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On-sky Laser Propagation at Gemini South Telescope

January 20, 2011

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A 50-watt laser propagated successfully on the sky from the Gemini South telescope on the summit of Cerro Pachón in Chile.

This technology took 10 years of work and is part of a much more complex system called the Gemini Multi-Conjugate Adaptive Optics System (GeMS). This system is designed to provide extremely high angular resolution over a relatively wide area of the sky.

It is expected that this new system will have applications diverse areas of astronomy such as the study of star-forming regions, stellar evolution, the center of our Milky Way and other galaxies, and the formation and evolution of chemical elements.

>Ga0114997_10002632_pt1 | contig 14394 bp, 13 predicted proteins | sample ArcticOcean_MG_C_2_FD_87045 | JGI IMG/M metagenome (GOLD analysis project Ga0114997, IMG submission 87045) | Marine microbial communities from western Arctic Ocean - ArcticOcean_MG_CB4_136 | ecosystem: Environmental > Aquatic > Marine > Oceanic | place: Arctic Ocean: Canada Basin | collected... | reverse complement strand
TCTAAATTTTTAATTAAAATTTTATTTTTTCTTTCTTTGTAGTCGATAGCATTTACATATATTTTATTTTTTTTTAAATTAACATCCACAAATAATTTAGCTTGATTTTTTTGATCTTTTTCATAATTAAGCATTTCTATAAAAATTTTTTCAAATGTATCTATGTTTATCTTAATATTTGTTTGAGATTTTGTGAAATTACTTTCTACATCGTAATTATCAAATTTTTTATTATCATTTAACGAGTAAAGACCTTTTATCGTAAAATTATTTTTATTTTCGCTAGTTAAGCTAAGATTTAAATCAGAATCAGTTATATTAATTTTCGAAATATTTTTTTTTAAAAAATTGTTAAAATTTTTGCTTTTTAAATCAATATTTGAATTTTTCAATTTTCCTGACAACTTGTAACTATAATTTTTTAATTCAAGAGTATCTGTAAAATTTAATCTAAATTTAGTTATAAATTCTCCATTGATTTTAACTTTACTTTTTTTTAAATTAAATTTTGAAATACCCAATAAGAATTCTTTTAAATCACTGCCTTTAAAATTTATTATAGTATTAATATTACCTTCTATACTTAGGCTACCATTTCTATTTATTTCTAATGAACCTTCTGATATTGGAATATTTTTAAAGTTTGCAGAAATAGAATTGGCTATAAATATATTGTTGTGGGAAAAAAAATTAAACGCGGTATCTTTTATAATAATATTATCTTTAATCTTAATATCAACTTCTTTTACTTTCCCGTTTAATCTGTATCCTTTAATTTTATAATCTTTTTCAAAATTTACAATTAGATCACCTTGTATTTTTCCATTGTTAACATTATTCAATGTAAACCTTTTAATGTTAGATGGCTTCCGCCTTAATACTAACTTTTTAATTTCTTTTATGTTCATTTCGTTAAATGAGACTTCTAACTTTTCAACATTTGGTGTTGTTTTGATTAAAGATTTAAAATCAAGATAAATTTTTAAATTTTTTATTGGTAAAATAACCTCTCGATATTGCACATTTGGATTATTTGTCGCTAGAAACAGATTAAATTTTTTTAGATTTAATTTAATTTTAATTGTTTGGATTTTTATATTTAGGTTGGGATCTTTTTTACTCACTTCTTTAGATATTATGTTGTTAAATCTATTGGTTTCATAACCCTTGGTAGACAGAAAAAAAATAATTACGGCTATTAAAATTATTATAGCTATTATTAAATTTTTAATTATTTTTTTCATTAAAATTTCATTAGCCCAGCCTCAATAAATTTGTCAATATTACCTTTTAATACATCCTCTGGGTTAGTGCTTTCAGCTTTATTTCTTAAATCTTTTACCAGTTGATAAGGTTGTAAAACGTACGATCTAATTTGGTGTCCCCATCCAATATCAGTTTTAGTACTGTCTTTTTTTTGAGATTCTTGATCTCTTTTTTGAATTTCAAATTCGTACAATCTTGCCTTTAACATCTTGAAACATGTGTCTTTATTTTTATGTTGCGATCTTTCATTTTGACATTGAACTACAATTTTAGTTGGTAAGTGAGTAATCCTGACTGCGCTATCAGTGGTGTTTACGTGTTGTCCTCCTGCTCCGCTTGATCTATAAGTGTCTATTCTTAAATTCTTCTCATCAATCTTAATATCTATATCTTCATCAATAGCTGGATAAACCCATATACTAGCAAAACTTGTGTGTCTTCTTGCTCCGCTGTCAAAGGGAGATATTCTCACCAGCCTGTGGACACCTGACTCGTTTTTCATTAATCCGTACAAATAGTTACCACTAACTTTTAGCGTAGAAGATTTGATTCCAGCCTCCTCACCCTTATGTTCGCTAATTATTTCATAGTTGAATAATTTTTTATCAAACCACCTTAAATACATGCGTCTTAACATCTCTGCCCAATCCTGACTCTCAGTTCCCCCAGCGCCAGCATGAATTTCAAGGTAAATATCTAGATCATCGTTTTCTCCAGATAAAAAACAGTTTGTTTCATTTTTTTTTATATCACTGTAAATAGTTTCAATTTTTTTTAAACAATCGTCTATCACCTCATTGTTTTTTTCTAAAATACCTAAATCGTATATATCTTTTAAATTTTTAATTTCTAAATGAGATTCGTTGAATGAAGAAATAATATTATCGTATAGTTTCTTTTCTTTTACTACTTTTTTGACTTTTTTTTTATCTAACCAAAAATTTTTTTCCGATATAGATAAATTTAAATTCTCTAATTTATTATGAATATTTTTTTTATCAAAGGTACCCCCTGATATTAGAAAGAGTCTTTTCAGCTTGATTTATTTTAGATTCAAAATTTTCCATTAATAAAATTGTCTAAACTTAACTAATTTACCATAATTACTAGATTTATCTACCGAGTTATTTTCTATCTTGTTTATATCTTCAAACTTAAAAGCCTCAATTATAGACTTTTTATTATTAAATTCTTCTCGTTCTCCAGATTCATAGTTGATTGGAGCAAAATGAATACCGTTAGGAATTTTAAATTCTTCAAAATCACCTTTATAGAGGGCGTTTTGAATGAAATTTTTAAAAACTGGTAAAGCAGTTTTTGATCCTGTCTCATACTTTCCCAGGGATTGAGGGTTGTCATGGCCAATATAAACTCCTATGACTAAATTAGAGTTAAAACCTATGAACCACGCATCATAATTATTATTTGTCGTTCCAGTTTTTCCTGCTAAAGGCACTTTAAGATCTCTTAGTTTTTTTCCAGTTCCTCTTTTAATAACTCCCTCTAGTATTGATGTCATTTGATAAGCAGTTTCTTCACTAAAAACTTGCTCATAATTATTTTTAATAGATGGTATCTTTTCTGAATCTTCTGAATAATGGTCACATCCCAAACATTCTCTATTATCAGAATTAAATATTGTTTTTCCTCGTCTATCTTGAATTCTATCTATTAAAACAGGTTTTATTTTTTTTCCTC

The laser is unique because it produces 5 laser guide stars. GeMS will allow astronomers to see more detailed images on a large portion of the sky, allowing the detection of very distant objects with low brightness.

The technical tests of the laser and the Multi-Conjugate System Adaptive Optics will continue throughout this year and is expected to be fully operational for scientific use in 2012.

A team of scientists, engineers and technicians from Gemini propagated the faint yellow-orange light to an altitude of about 90 kilometers above Earth's surface on the night of January 21-22, 2011. At this altitude, the laser excites the atoms in the sodium layer of the atmosphere and generates artificial guide stars wherever they are needed in the sky for adaptive optics.

This system promises to provide very sharp images of similar quality to those obtained from space, but with the advantage of using Gemini’s larger 8-meter mirror from the ground.

(For more information contact: Manuel Paredes)

The Gemini South telescope is part of the AURA Observatory in Chile.